This time of year can be so hard. Loss of loved ones, sickness and family drama can make you feel like your world has fallen apart and you’ll never be the same again. I thought this would be a good time to share the beginning of my breast cancer story. Because it was at EXACTLY this time of year last year (2014) when my world fell apart and I was doing my best to hold myself together. This is actually part of a sermon I was working on for the UU church in Akron when my world fell apart AGAIN. But I’ll tell you about that later.
Here is my story:
When Warren and I got married back in July of 2000 we were instantly a family with four kids. Our only vacation alone together was the long weekend we escaped to Niagara Falls to get married. That is until last summer. With 3 children out of the house and one working out of state for the summer we decided that we would finally have a vacation together.
The plan was that Warren was to go to Providence Rhode Island to attend and work at the General Assembly for the UU church and I would go along. He worked at the convention center as planned and I either went to some of the sessions, explored bead shops in the area, or worked on my own business out of our hotel room.
When we weren’t doing those things we explored together, saw some fantastic sights and ate some of the best food we’d ever had. It was a working vacation but it was really great. We had a wonderful time, celebrated our 14th anniversary, and relaxed more than we had in a long time.
On one of our final evenings I was in the bathroom when I got a funny feeling. My intuition, guides, or spirit said that there was something I needed to attend to. I listened further and got the impression that it was my left breast and that I needed to “touch here”. The feeling was very specific, I knew EXACTLY where I was to touch, but I brushed it off.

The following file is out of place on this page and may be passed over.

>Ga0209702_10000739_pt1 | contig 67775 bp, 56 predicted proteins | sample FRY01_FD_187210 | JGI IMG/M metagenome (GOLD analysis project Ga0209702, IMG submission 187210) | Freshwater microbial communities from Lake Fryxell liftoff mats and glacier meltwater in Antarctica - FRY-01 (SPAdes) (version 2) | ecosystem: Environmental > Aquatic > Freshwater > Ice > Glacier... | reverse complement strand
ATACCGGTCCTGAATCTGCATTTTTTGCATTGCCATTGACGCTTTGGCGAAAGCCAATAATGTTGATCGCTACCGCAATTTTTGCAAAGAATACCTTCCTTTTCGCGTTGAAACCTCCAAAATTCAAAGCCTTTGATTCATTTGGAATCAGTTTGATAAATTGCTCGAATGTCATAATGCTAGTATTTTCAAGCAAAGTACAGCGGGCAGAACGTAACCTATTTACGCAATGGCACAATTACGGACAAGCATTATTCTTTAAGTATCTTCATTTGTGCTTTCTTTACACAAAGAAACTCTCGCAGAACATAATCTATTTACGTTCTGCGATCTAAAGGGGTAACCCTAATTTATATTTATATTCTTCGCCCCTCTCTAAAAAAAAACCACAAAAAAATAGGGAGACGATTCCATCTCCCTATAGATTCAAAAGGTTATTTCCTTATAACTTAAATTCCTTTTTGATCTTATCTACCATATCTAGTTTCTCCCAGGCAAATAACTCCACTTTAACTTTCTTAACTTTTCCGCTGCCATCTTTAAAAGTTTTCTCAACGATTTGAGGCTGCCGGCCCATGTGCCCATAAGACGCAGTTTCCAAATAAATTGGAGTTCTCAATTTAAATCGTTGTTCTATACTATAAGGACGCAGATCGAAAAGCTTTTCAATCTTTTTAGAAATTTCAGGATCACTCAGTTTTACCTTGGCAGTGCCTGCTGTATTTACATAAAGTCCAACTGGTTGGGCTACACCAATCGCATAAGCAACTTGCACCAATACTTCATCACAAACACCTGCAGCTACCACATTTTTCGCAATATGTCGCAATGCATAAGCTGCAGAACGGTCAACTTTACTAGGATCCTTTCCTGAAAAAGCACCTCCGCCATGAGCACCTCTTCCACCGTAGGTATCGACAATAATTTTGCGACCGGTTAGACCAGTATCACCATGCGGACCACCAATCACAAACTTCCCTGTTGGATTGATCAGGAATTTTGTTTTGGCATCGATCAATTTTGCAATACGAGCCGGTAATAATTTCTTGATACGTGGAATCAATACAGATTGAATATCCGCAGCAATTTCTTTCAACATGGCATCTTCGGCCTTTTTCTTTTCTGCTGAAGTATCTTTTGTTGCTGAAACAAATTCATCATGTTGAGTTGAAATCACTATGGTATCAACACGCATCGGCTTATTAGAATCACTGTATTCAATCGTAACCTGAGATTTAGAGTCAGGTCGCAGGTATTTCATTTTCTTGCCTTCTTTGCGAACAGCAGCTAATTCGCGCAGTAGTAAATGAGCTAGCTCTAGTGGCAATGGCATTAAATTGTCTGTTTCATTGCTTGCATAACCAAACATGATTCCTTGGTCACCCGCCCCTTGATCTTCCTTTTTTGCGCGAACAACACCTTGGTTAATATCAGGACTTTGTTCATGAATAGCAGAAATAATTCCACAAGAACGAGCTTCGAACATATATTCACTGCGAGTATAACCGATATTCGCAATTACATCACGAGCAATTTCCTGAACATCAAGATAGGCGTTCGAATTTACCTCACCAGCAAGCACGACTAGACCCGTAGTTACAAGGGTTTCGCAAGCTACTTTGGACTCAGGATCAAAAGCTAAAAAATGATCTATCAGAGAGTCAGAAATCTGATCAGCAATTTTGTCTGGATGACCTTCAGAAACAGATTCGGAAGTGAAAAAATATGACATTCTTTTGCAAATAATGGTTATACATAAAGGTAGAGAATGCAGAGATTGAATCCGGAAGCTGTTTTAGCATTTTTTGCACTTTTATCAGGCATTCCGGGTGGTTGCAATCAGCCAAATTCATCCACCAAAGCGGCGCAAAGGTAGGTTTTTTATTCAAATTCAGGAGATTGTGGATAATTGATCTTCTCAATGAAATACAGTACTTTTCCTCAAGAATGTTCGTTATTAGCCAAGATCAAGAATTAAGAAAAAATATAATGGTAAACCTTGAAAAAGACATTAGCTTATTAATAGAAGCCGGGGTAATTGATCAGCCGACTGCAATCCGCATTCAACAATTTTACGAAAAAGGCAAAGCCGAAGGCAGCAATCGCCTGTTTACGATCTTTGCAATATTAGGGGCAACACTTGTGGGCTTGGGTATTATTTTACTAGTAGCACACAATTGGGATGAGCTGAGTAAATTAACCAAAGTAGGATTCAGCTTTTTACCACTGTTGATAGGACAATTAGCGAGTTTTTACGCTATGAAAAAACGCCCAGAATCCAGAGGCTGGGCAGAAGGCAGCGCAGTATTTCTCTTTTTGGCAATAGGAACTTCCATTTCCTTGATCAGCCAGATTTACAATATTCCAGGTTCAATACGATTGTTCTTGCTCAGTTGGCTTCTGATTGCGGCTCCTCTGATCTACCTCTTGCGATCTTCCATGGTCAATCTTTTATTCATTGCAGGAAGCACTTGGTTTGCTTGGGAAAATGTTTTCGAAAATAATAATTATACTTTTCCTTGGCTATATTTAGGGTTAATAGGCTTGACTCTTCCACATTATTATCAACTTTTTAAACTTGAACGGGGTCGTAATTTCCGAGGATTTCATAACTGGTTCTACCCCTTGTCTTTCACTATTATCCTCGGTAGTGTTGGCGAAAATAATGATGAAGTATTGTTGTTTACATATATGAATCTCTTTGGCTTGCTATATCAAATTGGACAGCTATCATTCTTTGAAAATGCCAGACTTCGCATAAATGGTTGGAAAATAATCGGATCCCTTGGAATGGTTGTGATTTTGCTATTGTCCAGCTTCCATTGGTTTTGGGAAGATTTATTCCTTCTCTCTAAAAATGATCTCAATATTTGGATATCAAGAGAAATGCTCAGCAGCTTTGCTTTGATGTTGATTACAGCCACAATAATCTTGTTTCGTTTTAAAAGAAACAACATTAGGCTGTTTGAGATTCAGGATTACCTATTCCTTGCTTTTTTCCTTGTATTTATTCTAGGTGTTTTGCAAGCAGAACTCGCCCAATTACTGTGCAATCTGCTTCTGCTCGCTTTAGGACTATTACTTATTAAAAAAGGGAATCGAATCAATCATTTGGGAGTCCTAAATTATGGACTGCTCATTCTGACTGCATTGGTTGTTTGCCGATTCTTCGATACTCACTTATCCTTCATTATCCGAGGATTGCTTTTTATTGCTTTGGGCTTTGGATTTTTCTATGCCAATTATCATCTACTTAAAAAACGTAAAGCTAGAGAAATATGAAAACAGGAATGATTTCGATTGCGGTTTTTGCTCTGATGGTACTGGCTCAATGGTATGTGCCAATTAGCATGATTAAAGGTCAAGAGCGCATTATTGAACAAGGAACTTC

I crawled in bed and the feeling came again. VERY strongly. Touch here. And so I did. In my left breast I found a lump the size of a largish pea.
This was on June 27th. I had just had a mammogram on June 5th. Just 22 days before. And the results were good. “All clear”.
I didn’t panic or overly fret. I figured it could be any number of things but it wasn’t cancer. No one in my family had ever had breast cancer so I was good.
The next couple of weeks were filled with uncertainty. No one was quite sure what it was. A cyst? Nope. A needle biopsy came back negative for cancer but with abnormal cells. So I had it removed – just so I didn’t have to worry about it. Just a tiny dent in my skin because it was close to the surface. Easy surgery and back on my feet within a few days. No big deal.
I got a call about a week after my lumpectomy from the surgeon. He said, “I’m really sorry but it is cancer.” My reply?
“Well, that’s disappointing.”
The next couple of months were a roller coaster. Did I want a mastectomy? Reconstruction? The breast reduction I’d always fantasized and half joked about? Would there be chemo? Radiation? More surgery?